This week in Omnivorous I wrote about Berwyn’s Czech Plaza, where Zdenka Manetti somewhat ruefully told me that the seniors who frequent her family’s 48-year-old restaurant have a very low tolerance for salt. Czech food is hardly the most aggressively seasoned cuisine to begin with, so I was a bit surprised that one of its most popular dishes was probably the saltiest one I’d tried there.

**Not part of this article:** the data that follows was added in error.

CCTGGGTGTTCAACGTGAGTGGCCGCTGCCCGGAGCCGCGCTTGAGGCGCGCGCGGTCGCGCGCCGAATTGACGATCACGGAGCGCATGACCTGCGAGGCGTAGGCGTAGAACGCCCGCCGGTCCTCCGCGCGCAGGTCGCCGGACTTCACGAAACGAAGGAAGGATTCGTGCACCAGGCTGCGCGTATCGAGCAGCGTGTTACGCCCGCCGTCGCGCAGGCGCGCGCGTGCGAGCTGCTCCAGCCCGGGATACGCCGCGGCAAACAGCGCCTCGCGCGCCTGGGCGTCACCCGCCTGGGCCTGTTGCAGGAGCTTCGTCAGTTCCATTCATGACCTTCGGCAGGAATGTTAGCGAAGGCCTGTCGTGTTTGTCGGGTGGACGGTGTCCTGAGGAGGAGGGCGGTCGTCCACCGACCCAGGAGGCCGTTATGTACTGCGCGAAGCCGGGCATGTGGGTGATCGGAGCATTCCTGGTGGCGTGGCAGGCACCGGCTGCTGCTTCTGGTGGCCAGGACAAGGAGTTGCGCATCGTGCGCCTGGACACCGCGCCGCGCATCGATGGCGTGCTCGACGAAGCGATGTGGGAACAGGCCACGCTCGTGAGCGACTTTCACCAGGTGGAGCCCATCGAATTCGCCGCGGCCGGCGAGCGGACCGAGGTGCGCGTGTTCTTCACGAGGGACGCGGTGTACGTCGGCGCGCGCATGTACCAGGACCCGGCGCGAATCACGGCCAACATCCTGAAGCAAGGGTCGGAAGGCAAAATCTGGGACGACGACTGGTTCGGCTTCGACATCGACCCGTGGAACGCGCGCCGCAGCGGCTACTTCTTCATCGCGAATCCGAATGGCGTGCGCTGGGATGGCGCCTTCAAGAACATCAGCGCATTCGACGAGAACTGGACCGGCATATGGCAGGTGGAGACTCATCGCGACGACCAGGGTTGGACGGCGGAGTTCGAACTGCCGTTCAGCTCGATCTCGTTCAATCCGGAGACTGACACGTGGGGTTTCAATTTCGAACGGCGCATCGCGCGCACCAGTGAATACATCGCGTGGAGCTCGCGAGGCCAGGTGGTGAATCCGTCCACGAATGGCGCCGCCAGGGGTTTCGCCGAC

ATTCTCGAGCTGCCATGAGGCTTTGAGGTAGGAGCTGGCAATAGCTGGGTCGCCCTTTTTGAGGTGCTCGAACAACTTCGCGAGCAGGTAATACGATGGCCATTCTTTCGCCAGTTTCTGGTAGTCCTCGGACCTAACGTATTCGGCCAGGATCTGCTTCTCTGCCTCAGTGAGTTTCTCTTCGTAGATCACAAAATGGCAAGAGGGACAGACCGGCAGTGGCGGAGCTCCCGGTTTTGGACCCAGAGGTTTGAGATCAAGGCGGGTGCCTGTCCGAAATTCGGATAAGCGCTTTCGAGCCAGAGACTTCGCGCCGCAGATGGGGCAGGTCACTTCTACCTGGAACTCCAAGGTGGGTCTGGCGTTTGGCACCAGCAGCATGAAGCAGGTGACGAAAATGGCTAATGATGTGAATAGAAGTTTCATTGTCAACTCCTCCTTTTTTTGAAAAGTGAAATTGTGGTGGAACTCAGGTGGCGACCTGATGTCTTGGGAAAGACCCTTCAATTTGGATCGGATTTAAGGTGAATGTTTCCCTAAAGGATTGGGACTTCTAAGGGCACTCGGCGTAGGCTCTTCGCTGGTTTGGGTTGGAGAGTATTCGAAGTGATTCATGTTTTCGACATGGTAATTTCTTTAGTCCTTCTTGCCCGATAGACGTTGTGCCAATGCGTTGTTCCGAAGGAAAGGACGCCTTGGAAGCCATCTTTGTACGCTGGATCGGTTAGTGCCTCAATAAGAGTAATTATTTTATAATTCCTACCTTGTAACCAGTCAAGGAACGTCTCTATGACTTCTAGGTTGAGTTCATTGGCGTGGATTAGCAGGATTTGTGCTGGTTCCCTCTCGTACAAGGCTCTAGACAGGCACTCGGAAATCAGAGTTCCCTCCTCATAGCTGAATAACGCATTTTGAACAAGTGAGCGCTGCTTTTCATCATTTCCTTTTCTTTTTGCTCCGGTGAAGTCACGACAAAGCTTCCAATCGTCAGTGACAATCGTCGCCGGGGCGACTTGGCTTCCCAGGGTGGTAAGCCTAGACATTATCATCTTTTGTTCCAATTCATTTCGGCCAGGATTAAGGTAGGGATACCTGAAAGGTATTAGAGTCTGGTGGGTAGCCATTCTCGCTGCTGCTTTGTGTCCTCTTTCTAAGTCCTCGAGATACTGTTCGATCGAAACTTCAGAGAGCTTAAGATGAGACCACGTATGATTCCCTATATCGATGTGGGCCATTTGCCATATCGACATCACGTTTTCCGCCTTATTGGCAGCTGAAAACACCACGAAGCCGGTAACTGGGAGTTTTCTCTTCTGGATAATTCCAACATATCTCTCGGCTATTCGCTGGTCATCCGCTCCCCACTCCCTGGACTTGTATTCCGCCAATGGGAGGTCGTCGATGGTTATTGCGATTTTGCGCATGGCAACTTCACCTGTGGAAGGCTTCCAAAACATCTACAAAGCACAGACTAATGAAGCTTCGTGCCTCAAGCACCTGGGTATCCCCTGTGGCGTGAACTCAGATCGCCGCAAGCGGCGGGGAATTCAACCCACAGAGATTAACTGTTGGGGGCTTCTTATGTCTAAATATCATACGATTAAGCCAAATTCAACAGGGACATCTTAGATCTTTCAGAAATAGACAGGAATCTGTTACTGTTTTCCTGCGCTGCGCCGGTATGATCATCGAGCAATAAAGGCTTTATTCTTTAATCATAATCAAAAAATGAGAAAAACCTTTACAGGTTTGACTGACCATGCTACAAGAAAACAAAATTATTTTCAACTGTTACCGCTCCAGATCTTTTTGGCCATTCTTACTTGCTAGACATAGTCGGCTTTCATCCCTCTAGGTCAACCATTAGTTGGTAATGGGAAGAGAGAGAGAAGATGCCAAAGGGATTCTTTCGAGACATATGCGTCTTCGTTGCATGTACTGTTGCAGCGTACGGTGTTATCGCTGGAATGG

Of course, the restaurant’s recipe for chop suey—made with a “dash” of soy sauce—didn’t originate in Bohemia. Zdenka says it long predated the late 80s, when the family arrived in Berwyn. Nor is chop suey the wholly American invention most people think. Alan Davidson in The Oxford Companion to Food says the various accounts of the dish’s American origins are “culinary mythology.” Chop suey really was born in rural Taishan, China, and it really was composed of leftover tsap seui, or “miscellaneous scraps.”